DeLay and Abramoff OUT, Human Dignity for the Marianas IN

In the Pacific Ocean, about three quarters of the way from Hawaii to the Philippines, lies the Commonwealth of the Northern Mariana Islands. The islands are a territory of the United States, but U.S. labor laws don't apply to them. The result is that the islands are a haven for human traffickers and employers who exploit their workers, mostly poor women. Immigration laws don't apply to the islands either, turning them into a serious loophole in U.S. national security.

For over ten years, I have been trying to get Congress to pass legislation that would extend labor and immigration laws to the Marianas. It's unacceptable that women continue to be lured there from China and other developing countries with the promise of good jobs, only to find themselves forced to work in sweatshops or, worse, as prostitutes. The reports of rape and forced abortion on the island are real and horrifying.

Last year, it became clear that for years my efforts at reform had been thwarted by two men - Tom DeLay, the former House Majority Leader, and Jack Abramoff, the disgraced Republican lobbyist. But DeLay's last day in Congress is this Friday, and Abramoff is heading to jail on June 29. With the two of them out of the way, there is a renewed opportunity to finally get some justice for workers in the Marianas and to close the glaring security loophole. That is why today I reintroduced legislation to apply U.S. labor and immigration laws to the Marianas. I am calling on the House Republican leadership [PDF] to act on the legislation quickly.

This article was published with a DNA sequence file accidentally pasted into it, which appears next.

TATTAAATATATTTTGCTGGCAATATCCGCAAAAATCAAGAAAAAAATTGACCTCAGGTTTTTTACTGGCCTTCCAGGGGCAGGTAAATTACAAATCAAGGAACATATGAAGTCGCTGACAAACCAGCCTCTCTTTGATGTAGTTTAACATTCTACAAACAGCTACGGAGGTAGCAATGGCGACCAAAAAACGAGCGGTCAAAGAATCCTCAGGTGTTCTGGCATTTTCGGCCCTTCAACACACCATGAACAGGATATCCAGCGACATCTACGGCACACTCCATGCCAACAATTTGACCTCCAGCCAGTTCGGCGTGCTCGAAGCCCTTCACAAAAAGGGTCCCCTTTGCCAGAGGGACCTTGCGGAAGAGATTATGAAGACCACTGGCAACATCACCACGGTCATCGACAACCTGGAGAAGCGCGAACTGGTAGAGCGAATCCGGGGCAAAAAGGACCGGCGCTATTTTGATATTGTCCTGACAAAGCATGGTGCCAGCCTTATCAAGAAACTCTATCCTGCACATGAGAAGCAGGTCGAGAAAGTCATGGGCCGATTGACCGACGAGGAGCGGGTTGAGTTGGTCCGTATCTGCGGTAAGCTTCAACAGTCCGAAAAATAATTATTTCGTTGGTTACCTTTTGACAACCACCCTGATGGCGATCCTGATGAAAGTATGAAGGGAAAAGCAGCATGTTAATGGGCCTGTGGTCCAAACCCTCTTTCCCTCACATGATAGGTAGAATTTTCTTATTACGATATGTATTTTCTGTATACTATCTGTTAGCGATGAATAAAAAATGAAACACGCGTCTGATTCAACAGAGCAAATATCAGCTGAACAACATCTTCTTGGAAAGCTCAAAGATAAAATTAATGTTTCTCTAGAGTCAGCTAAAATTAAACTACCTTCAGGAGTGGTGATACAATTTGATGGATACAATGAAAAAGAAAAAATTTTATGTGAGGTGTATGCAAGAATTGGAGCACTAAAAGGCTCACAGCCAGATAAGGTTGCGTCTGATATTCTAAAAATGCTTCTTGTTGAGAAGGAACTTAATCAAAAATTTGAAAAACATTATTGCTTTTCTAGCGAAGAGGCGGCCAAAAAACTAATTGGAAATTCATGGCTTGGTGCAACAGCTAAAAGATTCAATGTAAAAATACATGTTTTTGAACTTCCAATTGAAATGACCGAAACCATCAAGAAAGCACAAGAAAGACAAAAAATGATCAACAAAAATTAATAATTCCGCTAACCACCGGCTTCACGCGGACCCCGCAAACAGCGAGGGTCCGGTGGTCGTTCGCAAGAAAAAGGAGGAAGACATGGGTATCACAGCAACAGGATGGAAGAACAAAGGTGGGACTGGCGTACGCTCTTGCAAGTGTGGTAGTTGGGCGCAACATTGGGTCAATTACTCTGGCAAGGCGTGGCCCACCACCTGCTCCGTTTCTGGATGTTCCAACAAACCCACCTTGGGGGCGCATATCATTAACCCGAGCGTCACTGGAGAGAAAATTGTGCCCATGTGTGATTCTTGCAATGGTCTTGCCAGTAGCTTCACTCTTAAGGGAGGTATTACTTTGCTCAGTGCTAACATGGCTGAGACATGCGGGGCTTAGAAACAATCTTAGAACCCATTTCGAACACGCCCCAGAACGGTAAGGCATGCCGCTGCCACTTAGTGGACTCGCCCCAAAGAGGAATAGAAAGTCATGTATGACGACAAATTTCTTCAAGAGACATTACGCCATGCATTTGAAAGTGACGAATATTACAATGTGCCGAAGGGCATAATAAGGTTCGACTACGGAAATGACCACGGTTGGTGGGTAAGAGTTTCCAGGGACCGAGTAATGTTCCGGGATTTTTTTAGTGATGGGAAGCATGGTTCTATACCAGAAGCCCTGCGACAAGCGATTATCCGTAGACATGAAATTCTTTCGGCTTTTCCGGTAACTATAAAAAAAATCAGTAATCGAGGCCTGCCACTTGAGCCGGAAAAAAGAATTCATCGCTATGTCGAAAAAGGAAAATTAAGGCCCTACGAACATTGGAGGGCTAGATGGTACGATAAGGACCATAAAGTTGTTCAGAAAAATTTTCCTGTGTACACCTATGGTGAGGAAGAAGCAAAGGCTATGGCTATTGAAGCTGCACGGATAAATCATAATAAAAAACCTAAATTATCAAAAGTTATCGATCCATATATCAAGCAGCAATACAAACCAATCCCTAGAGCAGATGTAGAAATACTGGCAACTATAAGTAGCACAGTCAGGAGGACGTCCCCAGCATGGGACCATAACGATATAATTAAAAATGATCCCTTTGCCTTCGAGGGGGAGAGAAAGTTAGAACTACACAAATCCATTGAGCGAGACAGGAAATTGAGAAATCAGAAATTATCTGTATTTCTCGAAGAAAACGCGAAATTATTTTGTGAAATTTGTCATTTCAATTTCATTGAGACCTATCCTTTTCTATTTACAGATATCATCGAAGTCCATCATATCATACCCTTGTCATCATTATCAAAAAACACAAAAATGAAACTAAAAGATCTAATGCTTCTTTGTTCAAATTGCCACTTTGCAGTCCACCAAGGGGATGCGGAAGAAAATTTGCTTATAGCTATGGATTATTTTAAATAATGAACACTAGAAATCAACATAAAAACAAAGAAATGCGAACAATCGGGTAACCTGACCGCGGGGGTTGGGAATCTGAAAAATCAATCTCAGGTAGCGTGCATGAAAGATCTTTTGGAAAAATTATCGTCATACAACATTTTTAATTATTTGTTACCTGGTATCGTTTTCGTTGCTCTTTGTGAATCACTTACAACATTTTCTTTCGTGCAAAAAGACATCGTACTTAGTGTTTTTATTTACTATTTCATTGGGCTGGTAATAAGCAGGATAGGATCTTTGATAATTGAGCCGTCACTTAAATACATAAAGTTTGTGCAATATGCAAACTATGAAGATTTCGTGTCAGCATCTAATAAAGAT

Today I also released a report prepared by the Justice Department in December 2001. The stinging report shows the security threat posed to the United States by the lax immigration rules that govern the Marianas. That report - like the immigration and labor reforms - was also suppressed by DeLay and Abramoff.

To this day, DeLay continues to defend his decision to deny workers in the Marianas some decent treatment and basic human dignity, and he continues to defend his decision to maintain a gap in U.S. security that makes all of us less safe. But thankfully, DeLay won't matter after Friday.